• Document: Hanukkah at Home. Happy Hanukkah! A How To Guide by Jewish LearningWorks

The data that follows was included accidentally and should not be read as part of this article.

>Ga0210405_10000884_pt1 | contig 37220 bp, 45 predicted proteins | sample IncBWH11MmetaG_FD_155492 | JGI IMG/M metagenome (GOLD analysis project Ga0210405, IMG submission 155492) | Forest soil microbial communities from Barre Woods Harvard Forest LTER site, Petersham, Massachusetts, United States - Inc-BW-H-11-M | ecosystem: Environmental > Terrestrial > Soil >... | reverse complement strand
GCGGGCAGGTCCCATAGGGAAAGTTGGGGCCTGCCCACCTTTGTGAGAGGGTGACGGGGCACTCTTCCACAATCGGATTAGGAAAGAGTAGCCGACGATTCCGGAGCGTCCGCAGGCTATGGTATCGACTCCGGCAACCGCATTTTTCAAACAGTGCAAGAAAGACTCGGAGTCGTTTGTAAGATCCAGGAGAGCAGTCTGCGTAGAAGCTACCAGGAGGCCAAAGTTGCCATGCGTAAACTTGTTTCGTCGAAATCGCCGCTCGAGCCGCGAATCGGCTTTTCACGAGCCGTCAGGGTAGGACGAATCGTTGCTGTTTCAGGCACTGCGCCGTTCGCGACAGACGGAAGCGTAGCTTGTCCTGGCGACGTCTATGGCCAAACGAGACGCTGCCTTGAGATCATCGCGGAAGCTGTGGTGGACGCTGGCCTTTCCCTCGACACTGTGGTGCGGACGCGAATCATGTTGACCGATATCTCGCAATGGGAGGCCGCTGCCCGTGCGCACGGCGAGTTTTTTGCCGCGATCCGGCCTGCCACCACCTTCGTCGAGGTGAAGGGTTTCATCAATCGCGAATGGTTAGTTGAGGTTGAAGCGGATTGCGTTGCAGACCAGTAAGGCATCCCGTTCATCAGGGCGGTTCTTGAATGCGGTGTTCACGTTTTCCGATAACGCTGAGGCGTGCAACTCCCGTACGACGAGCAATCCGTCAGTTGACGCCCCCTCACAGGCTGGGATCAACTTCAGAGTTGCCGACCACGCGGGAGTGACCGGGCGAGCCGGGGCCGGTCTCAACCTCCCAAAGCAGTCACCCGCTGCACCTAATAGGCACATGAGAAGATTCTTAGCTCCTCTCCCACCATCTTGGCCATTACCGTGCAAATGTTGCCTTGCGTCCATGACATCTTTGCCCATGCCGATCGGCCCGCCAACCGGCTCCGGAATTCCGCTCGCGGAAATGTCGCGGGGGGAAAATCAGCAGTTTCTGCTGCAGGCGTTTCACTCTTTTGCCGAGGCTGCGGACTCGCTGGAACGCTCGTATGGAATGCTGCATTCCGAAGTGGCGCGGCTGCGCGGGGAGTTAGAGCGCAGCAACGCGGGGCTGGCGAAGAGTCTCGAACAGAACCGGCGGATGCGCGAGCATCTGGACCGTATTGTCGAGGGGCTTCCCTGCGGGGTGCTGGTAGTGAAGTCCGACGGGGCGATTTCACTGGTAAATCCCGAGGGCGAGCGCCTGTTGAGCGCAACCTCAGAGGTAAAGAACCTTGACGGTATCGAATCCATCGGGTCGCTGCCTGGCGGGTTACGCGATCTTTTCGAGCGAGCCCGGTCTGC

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Hanukkah at Home A How To Guide by Jewish LearningWorks Hanukkah at Home is a guide for families, designed to enhance your holiday celebrations at home. In it you’ll find a brief rundown of the story of Hanukkah, a guide to observing the different Hanukkah rituals, suggestions for family friendly activities, recipes, useful resources, and more. We hope this guide will help you bring a bit of the light of Hanukkah into your homes and wish you a holiday of light, sweetness, and lots and lots of fun! Happy Hanukkah! Hanukkah at Home JewishLearningWorks The Hanukkah Story In 168 BCE, the ruler of the Syrian kingdom, Antiochus Epiphanes IV, marched into Jerusalem, vandalized the Temple, erected an idol on the altar, and desecrated its holiness with the blood of swine. Decreeing that studying Torah, observing the Sabbath, and circumcising Jewish boys were punishable by death, he sent Syrian overseers and soldiers to villages throughout Judea to enforce the edicts and force Jews to engage in idol worship. When the Syrian soldiers reached Modi’in (about 12 miles northwest of the capital), they demanded that the local leader, Mattathias the Kohein (a member of the priestly class), be an example to his people by sacrificing a pig on a portable pagan altar. The elder refused and killed not only the Jew who stepped forward to do the Syrian’s bidding, but also the king’s representative. Following that, Mattathias and his five sons fled to the hills and caves of the wooded Judean wilderness. They would become the Macabees and wage a guerilla war against the well-trained, well-equipped, Syrian army. In three years, the Maccabees drove the Greeks out of Israel and reclaimed their land and the temple mount. The Maccabees then held a re-dedication (hanukkah) of the Temple with proper sacrifice, rekindling of the golden Temple candelabrum, the Menorah, and eight days of celebration. According to the Talmud, it was at this time that a single, undefiled flask of olive oil was found for lighting the Menorah. Miraculously, the oil, sufficient for only one day, burned for eight. Hanukkah at Home JewishLearningWorks The Hanukkah Story for kids A long time ago, over 2000 years, people called Jews who were from a country called Judea fought against the people of a country called Syria. The Jews were angry because Antiochus, a Greek who ruled Syria, said that all the Jewish people had to worship Greek gods instead of the one God they worshipped. The Jews refused to this. So, to punish the Jews, Syrian soldiers wrecked the Jews’ Temple, a special place to worship God in Jerusalem. The soldiers also stole the sacred lamp, called the Menorah, and the lamp’s flame went out. This had never happened before. They poured the special oil used to keep the flame alive all over the floor. After three years of fighting, the Jews beat the Syrians. To celebrate their victory, the Jews took back their temple. They lit an oil lamp, but they could only find enough oil to keep it burning for one night. They needed more oil so that the lamp could keep burning. But a miracle happened. The oil lamp stayed lit for eight days, which was the time it took to make new oil for the lamp. This was the Miracle of the Oil. Since then, Jews remember that time with an eight-day celebration called the Festival of Light by placing eight candles in a Menorah (a special candlestick) and lighting one candle for each evening of the celebration. http://twigglemagazine.com/December-activities/Hanukkah-kids-activity.html Hanukkah at Home JewishLearningWorks Hanukkah Rituals & Traditions! LIGHTING A HANUKKAH MENORAH OR HANUKKIAH The primary Jewish ritual observance of Hanukkah is the lighting of the Hanukkah Menorah or the Hanukkiah, an eight armed candlestick which is lit each of the eight nights of Hanukkah. An extra, ninth candle called the Shamash is lit first and used to light the other candles. Each consecutive night a new candle is

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